Ireland has the fastest improving incidence of Covid-19 in Europe
News on vaccine trial a positive first step, says director of National Virus Reference Laboratory
Ireland has the fastest improving incidence of Covid-19 in Europe, with a 43 per cent drop in the past two weeks, according to the National Public Health Emergency Team.
Ireland’s performance is notable for the overall progress being made in reducing transmission, according to deputy chief medical officer Dr Desmond Hickey. The 14-day incidence has dropped 23 per cent in the past week, and only Belgium and Malta are also currently managing to reduce transmission.
Dr Hickey said that while cases were growing in most European countries there were signs of potential stabilisation in some.
The European Centre for Disease Control will this week issue guidance on the variant of Covid-19 that has been identified on mink farms in Denmark, according to chief medical officer Dr Tony Holohan.
The issue, which arose after a variant of the virus infected mink farm workers after the animals themselves had been infected by humans, has prompted travel curbs across Europe and serial testing on the three Irish mink farms.
But Dr Cillian de Gascun, director of the National Virus Reference Laboratory, said it was “far too early to be overly concerned’ about the issue.
In a worst-case scenario, he said, the mutated strain could prove resistant to a new vaccine when developed, he said. However, to have a significant impact it would need to become the dominant strain globally and this was unlikely.
The death of one further patient with Covid-19 has been reported by Nphet. This brings to 1,948 the total number of deaths in the State in this pandemic.
Nphet also reported a further 270 confirmed cases of the disease on Monday, bringing to 65,659 the total number of cases in the Republic.
‘Positive first step’
The latest cases were reported on a day when it emerged a Covid-19 vaccine being developed by Pfizer and Germany’s BioNTech has been found to be more than 90 per cent effective.
The finding was the result of the first independent analysis of any Covid-19 vaccine in phase 3 trials — the final stage before commercial licensing. The study found that 94 participants who received the two-dose vaccine were protected against the disease 28 days after their first inoculation.
Dr de Gascun said news about the vaccine trial was a very positive first step.
“Certainly it’s positive. At over 90 per cent effective, if that holds true in the real world it will be a very good start,” he said.
He cautions that the vaccine under development by Pfizer required two doses so this posed potential challenges. It also handled and transported at minus 80 degrees “so it could be difficult to roll out”.
“It’s not going to be a global solution but it’s certainly a very positive first step,” he told the Nphet briefing on Monday.
Chief medical officer Dr Tony Holohan said officials needed to see reliable data made available to regulators and published in the scientific literature.
“We’re hopeful but it’s certainly not a time for celebration,” he remarked, adding that people needed to stick to the basic public health measures.
When there were vaccines whose effectiveness was known, along with their effect on people, Ireland will be able to organise the distribution of supplies as part of the joint procurement arrangements we have with the EU, he said.
Dr Holohan said a lot of “anticipatory planning work” has gone on behind the scenes in advance of the arrival of a vaccine and “when the time is right we’ll set out the details”.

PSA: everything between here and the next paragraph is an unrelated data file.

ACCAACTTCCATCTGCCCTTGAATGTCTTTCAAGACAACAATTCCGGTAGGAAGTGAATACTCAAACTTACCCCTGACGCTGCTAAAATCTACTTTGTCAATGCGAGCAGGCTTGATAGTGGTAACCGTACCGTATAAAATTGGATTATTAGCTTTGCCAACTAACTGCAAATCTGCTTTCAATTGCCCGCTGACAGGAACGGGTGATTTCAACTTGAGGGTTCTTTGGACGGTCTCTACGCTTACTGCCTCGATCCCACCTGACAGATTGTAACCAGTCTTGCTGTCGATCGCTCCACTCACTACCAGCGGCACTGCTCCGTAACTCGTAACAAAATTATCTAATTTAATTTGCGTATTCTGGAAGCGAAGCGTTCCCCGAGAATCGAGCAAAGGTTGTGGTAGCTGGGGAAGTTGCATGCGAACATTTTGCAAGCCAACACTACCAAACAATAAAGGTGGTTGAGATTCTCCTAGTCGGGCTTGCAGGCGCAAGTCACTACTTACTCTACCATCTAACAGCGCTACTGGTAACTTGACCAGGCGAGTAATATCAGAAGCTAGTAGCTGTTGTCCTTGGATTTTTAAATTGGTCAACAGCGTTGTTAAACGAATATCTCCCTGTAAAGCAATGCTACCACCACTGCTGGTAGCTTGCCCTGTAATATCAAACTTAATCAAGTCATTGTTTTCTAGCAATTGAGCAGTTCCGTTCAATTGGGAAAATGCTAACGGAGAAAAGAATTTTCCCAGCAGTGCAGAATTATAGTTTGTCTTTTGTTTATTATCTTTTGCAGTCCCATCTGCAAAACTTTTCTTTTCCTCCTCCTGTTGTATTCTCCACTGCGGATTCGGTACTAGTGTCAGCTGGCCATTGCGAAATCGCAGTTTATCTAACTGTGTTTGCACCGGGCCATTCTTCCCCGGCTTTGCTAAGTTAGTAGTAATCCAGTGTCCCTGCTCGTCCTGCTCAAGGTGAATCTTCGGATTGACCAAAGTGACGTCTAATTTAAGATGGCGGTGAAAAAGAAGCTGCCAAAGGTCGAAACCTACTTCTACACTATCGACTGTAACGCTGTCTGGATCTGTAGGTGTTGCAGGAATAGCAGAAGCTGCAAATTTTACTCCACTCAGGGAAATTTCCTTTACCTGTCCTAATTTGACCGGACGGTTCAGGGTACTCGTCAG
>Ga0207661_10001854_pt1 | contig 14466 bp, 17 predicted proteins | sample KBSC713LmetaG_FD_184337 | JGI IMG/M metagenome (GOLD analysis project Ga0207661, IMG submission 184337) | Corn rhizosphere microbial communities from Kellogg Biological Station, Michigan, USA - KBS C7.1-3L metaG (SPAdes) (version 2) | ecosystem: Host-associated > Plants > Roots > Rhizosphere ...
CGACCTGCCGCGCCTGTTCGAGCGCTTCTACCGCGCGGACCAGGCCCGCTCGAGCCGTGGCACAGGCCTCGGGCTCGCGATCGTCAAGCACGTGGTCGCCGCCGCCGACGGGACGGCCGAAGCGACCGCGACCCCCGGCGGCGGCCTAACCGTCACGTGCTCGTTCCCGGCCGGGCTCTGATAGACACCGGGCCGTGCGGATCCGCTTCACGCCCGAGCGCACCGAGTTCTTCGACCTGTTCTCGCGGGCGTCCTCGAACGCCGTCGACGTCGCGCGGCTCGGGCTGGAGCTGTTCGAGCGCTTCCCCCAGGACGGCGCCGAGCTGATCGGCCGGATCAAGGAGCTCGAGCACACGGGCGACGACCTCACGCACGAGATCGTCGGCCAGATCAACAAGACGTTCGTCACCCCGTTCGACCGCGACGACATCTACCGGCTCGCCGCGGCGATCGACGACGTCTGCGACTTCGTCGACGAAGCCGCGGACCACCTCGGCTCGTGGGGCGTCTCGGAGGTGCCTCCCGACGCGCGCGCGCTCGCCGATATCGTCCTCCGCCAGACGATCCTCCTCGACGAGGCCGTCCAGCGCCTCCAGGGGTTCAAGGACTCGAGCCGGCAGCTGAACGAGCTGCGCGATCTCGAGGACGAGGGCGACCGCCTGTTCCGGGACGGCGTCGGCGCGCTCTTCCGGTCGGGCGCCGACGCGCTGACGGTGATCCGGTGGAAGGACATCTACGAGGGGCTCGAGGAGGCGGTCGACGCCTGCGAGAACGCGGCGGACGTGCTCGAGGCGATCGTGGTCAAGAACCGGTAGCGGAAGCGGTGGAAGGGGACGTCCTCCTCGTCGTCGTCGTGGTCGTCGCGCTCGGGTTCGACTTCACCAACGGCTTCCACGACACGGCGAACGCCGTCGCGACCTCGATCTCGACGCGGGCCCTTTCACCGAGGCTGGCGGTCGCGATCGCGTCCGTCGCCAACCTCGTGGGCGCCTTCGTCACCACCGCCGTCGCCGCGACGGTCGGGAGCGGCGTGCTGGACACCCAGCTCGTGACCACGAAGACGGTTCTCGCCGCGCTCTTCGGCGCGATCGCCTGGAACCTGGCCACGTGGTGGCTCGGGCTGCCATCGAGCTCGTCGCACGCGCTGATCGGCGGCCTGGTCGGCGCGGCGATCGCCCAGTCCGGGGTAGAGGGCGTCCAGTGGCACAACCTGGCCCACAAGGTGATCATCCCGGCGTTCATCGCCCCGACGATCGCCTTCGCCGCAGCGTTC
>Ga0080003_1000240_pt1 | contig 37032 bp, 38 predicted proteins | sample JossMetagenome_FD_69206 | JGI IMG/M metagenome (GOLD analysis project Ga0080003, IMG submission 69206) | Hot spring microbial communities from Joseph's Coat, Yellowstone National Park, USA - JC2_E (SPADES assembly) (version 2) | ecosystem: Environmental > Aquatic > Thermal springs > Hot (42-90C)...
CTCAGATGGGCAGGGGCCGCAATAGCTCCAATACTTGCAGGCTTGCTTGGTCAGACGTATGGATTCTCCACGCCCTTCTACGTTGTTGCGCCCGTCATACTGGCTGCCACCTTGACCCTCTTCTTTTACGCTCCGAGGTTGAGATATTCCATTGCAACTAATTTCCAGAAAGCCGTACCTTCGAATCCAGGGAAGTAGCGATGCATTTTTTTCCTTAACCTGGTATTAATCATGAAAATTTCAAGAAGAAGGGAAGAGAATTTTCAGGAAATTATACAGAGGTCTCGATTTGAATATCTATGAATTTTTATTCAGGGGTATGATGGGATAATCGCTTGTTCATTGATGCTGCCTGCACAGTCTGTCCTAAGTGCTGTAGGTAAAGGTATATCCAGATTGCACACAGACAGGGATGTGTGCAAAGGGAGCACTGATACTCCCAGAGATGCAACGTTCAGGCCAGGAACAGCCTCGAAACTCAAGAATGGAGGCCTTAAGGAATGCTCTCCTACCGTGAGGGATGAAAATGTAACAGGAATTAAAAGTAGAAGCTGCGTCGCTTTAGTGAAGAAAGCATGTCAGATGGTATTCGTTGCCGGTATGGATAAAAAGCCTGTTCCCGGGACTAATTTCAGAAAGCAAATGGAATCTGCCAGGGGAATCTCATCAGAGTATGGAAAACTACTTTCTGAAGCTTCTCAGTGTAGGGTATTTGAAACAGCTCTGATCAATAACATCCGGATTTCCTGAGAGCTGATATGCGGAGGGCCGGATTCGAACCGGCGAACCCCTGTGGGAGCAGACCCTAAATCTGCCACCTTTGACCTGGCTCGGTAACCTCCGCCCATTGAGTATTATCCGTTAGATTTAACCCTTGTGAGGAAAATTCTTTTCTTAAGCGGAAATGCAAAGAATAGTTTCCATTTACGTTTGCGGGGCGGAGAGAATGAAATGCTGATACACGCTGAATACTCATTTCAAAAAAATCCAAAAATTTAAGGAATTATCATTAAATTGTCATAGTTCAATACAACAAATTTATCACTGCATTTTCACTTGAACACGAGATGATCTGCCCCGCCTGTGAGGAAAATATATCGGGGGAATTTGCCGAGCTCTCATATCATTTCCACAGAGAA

Much will depend on the vaccine being supplied and the specific conditions that need to be observed for its supply, he said. “There are a lot of issue in relation to this vaccine that are yet to be known, regarding the ultimate effectiveness, the number of doses and logistical issues regarding cold-chain supply,” he pointed out.
Regulatory approval would proceed through the European Medicines Agency. “We’ll wait for their assessment as the data become available.
Monday’s new cases include 103 in Dublin, 34 in Limerick, 20 in Donegal, 12 in Cork, nine in Kerry, nine in Kilkenny and 83 spread across 20 other counties.
Nphet is working on planning the kind of measures that might be put in place after the current Level 5 restrictions are due to end in December, Dr Holohan said.
This advice, which has not been finalised, would be provided to Government in due course, according to Dr Holohan, who declined to be drawn on what easing of measures might take place in the run-up to Christmas.
He said there was “nothing inevitable” about a third wave of the disease, and people could influence what happened, and how it happened, through their public health behaviours.
Dublin remained a concern, as the reduction in incidence there is still lower than in the rest of the country. He also expressed concern about recent outbreaks associated with funerals, and with healthcare settings.
On Monday afternoon, there were 291 Covid-19 patients in hospital, including 39 in ICU. Twelve additional hospitalisations occurred in the past 24 hours.
There have been 18 Covid-19 related deaths so far this month, compared to 117 in October and 36 in September.
Ireland has the fourth lowest incidence of the disease in Europe, behind Estonia, Norway and Finland. Last week, it had the lowest figures.
The current 14-day incidence nationally is 161 cases per 100,000 people, according to Nphet. Donegal has the highest incidence at 275.8, followed by Limerick at 213.4. Dublin, where case numbers are falling more slowly than in the rest of the State, ranks sixth among counties with an incidence of 173.7.
Leitrim has the lowest incidence, at 37.4.
A further ten Covid-19 deaths and 471 new cases were also recorded by the North’s health department on Monday.